Optimisation of industrial parts by mesh morphing enabled automatic shape sculpting

Radial basis functions (RBF) mesh morphing is a well established approach to quickly update an existing finite element analysis (FEA) mesh so that new shapes can be adapted and related performances explored. The RBF in fact allow to adapt the volume mesh maintaining a good quality even for substantial changes of the shape. New shapes imposed at FEA domain borders can be controlled by direct parameters (mesh based or CAD based) or by deformation fields resulting from the physics.

With automatic surface sculpting, the morphing action can be guided by the physics of the model that is being analyzed, allowing engineers to automatically identify the surface zones whose nodes should be moved inwards or outwards to achieve the optimization objective, saving on the time required to complete an optimization process.

In this joint work with Sacmi we explore how the last approach can be exploited according to two different strategies: the biological growth method (BGM), which consists in adding/removing material according to the local stress at surface and the adjoint method, which consists in moving inward outward the surface according to the surface sensitivities.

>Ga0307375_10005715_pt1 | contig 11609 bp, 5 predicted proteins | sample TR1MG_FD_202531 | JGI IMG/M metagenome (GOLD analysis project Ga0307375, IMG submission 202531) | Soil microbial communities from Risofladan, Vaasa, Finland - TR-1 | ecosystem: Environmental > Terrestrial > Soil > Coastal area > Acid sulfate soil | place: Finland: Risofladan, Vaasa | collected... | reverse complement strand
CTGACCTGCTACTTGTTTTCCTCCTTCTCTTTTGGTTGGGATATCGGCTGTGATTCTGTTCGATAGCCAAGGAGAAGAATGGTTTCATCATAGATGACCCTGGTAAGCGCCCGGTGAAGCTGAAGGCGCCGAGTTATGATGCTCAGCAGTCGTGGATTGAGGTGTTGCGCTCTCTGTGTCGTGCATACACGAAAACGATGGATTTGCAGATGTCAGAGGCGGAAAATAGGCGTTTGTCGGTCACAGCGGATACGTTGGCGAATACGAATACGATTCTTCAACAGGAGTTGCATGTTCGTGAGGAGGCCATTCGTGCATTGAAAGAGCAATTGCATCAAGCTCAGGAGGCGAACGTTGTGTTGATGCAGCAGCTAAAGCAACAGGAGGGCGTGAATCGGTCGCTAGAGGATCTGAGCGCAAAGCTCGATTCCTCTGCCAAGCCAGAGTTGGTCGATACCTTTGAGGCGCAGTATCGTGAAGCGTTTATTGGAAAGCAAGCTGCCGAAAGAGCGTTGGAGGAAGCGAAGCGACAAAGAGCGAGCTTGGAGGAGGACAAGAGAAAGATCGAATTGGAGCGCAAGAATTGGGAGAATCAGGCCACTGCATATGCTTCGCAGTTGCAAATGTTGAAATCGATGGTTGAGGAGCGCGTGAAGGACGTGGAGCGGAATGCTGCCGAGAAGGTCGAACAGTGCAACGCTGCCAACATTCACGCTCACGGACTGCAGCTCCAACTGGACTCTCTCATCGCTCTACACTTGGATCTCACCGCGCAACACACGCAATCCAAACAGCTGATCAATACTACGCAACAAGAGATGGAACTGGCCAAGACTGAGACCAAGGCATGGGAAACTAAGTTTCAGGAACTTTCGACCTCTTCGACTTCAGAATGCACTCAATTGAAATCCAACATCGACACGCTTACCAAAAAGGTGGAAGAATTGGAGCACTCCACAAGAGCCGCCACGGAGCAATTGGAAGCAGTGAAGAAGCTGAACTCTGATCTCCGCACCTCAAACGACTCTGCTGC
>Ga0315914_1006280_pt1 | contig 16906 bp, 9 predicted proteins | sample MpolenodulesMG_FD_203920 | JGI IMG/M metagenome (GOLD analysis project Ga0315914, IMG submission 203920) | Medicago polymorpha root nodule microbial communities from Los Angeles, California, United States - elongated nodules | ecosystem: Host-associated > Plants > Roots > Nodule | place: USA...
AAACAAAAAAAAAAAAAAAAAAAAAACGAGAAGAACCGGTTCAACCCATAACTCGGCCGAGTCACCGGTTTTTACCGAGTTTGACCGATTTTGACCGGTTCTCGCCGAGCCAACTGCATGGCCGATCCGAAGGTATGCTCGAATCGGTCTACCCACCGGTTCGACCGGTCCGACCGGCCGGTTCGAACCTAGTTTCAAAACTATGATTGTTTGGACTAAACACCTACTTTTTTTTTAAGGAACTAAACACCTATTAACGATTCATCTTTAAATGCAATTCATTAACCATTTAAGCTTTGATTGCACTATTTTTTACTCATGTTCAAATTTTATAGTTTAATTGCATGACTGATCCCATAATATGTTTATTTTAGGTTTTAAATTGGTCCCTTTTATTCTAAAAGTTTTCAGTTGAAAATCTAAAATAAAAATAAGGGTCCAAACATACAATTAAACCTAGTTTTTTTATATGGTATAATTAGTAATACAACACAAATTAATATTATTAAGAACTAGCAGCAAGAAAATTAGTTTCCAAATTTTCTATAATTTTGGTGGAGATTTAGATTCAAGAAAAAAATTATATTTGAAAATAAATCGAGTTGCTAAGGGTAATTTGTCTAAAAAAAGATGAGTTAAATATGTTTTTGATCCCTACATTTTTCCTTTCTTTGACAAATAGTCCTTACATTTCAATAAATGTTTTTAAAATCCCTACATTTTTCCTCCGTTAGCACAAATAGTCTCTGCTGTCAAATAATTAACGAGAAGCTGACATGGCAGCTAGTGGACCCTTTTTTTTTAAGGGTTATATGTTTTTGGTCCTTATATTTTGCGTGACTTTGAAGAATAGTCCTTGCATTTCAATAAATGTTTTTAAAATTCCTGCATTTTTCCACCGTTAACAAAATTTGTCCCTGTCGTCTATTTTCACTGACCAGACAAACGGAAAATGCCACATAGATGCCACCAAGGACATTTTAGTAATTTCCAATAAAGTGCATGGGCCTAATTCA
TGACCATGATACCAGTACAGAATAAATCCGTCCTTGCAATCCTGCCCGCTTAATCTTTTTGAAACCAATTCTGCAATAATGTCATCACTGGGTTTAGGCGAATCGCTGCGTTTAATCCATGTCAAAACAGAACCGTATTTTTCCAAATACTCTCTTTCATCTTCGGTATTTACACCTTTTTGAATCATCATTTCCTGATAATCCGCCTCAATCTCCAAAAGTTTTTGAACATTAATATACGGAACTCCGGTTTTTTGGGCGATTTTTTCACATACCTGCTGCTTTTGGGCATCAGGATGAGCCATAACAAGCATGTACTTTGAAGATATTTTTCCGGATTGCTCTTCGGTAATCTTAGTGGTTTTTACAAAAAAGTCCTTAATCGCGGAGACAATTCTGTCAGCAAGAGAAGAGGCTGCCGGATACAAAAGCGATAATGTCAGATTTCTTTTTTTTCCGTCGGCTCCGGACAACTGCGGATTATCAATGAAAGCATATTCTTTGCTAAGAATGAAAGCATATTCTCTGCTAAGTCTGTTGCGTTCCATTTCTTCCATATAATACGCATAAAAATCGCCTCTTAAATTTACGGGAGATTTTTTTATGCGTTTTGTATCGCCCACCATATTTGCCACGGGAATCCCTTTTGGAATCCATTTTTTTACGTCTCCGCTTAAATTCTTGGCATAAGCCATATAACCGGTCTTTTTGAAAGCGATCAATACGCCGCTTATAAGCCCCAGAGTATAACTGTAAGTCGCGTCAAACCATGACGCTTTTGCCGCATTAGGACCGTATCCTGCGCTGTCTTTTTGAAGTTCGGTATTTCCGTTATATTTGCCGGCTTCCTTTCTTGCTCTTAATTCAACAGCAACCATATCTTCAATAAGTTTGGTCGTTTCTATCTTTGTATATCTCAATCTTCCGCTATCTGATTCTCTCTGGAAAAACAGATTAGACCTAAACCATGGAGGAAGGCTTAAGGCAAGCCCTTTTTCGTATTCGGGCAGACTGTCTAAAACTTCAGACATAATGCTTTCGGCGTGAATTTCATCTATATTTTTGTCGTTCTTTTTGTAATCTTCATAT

The FEA solver ANSYS® MechanicalTM in combination with the mesh morphing software RBF MorphTM was adopted forthis purpose. The BGM implementation is the one implemented in RBF Morph, the adjoint solver is the one implemented in the topological optimisation tool by ANSYS. Automatic shape sculpting applications are demonstrated on a simple geometry, a thick plate with simple load conditions, andon an industrial part.

The proposed optimization strategy involves the use of numerical simulations and consists of combining mesh morphing with one of two shape-modification approaches dictated by the physics of the model being analyzed, namely the Adjoint approach or the BGM approach.

Both automatic sculpting approaches were used to optimize the component’s stress levels.

The Adjoint-based approach was successfully applied to the area identified  and resulted in a maximum stress reduction of 11.6% on the surface shown.